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“Over the next week or two the banks are going to tighten,” he said. “Even if you want a mortgage they might not give you one. As a bank you can’t blame them.”

And third, Saretsky said that coming into the coronavirus crisis “consumer insolvencies were growing at a pretty rapid pace, the quickest in 10 years and that was when the economy was buzzing and we had the lowest unemployment in 10 years.

“Now unemployment is up to 15 per cent, consumer insolvencies are going to go up. Everyone thinks prices will be down 10 per cent by May. It’s a much more drawn out process because real estate is so illiquid. There’s no price discovery right now because nothing is selling.”

According to the latest Real Estate Board of Greater Vancouver figures, last month there were 2,524 sales across all classes of residential homes. This was an increase over the same time last year, that included a 2.1 per cent increase in values.

However, the board noted that everything changed mid way through March, when the state of emergency was called. Realtors are considered an essential service.

dcarrigg@postmedia.com

twitter.com/davidcarrigg

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LEVY: Is Toronto's real estate market a bubble poised to burst? – Toronto Sun

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Less than a month ago, we were receiving a steady stream of real estate flyers in our door, proclaiming that homes in the neighbourhood and well beyond had sold for up to 115% of the listing price.

Then the COVID-19 pandemic hit Toronto with a vengeance.

The flyers have disappeared — as have real estate signs — during what is supposed to be a peak selling season.

One could say the Toronto real estate market has gone from resoundingly healthy to bordering on static in a matter of weeks.

The latest statistics from the Toronto Regional Real Estate Board (TRREB) show that home sales were actually up 49% during the first two weeks of March (considered the pre-COVID-19 period) compared to the same time last year.

But during the last two weeks of March (starting on March 15) sales were down 15.9% compared to the same period last year.

New listings mirrored that trend with listings down in the last half of last month by 18.4%.

It is interesting to note that the average selling price in the Toronto area was still holding its own during the last half of March — at $862,563, up 10% from the same period last year.

Jason Mercer, of TRREB, told me Friday the first two weeks of March were in line with what they saw in January and February — a strong market and near-record sales.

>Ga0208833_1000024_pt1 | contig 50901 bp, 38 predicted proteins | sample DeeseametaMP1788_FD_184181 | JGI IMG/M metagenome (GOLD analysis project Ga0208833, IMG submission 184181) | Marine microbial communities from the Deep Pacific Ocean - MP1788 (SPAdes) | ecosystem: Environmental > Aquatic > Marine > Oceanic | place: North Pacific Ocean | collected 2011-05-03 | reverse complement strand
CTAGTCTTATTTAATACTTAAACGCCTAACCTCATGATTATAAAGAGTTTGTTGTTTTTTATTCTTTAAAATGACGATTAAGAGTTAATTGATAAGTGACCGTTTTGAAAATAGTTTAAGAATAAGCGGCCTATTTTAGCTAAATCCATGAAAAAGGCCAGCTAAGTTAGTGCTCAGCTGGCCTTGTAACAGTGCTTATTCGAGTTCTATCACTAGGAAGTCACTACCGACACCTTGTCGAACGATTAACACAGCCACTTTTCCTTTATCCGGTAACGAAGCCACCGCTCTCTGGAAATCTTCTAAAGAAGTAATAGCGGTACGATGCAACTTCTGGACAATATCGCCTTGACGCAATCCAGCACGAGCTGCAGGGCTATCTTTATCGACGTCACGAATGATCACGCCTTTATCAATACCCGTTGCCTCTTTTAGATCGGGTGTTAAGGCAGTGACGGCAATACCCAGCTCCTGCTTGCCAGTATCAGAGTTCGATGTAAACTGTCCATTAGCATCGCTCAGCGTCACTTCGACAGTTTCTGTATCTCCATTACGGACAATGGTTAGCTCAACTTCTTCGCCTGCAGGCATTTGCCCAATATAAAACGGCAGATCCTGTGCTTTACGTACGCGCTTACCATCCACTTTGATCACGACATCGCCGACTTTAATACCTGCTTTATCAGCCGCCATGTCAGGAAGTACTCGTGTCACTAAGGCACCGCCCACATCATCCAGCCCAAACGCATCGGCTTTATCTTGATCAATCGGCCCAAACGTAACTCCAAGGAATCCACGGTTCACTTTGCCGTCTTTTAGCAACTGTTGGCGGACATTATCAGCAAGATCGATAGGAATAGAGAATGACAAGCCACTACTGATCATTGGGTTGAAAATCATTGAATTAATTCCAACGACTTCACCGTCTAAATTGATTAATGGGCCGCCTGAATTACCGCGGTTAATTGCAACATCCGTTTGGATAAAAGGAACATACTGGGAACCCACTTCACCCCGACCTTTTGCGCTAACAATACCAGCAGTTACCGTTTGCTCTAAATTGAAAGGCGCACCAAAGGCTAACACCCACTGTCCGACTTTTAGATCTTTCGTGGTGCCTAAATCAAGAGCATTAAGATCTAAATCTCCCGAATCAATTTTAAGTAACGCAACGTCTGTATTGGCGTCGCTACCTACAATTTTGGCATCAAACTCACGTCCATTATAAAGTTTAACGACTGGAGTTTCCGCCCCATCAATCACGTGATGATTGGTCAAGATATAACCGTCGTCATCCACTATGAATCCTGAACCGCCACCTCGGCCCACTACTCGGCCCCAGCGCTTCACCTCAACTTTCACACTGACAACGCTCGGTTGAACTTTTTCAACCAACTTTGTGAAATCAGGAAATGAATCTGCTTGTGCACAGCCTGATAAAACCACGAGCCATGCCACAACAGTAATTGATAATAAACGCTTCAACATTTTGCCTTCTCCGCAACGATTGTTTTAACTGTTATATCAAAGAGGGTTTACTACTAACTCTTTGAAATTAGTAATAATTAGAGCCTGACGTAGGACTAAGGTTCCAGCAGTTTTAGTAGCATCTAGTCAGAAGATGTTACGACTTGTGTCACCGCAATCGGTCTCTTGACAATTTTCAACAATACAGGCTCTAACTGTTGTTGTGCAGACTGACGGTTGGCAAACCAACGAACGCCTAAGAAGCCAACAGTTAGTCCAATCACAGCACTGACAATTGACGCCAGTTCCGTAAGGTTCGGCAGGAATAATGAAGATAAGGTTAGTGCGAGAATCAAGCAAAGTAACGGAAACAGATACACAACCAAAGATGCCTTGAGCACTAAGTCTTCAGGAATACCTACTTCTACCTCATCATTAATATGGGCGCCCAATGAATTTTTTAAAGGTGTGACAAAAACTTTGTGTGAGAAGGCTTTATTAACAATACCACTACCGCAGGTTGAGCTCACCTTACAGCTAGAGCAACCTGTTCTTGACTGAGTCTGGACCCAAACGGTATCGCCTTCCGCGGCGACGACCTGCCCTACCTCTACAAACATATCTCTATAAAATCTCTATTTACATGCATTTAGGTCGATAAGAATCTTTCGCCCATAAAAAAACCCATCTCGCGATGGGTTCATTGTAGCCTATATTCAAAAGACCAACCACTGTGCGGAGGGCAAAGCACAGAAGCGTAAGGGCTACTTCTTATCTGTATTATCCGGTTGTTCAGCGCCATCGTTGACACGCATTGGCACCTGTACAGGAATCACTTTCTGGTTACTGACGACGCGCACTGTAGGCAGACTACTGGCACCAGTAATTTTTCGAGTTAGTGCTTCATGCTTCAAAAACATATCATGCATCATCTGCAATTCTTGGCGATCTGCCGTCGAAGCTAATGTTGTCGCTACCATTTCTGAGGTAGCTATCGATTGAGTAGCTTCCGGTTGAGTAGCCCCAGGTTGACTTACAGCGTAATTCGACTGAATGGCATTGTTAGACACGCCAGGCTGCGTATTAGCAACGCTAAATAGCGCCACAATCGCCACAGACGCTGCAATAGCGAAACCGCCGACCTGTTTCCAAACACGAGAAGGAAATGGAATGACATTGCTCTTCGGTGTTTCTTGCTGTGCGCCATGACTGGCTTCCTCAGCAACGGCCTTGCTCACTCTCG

Once the social-distancing rules were put in place and the call by their board to realtors to shut down open houses, those in the industry started to see a “greater impact” on the market.

“It was definitely a tale of two halves in March,” he said, noting that sales and listings really dropped off in the last week of the month.

Mercer said they’re still waiting to see the impact on a “more stabilized basis” of the lack of open houses and in-person showings.

“I think April is going to be a telling month in terms of what we see in the short-term,” he said.

While they have seen an “uptick” in the extension of listings, he said it’s too soon to tell whether sales have fallen through before closings because it typically takes 60-90 days for a deal to be finalized..

Richard Sherman, broker of record for Slavens & Associates Real Estate, said they were one of the first companies to shut down open houses — more than three weeks ago — to be “socially responsible” and not take any risks.

He said while real estate has been made essential, it really isn’t business as usual.

“It’s been business as usual to close all of our firm deals in the second half of March, April and ensuing months,” he said.

He and his firm believe real estate should only be essential if there’s an emergency need or to close deals– if our city truly wants to beat this virus.

Real estate lawyer Martin Gladstone said closings are occurring but they are tortuous.

He said staff at banks are in isolation at home and ordinary channels of moving money had to change overnight. Meetings with clients to sign are now virtual, he added

“It is a brave new world and many are filled with anxiety, buyer’s remorse, and fear,” he said.

Mercer said 2020 will definitely be a year that is not dictated by the “regular seasonal norms” and if the COVID-19 peak resolves during the spring, they could see a recovery in the fall and winter.

He doesn’t feel the market will crash and figures they will come out on the other side at some point with a certain degree of “pent-up demand.”

Mercer said it is “possible in the short term” that prices could drop but over the longer term, the market will “tighten up pretty quickly.

But as he cautioned: “This is unprecedented.”

SLevy@postmedia.com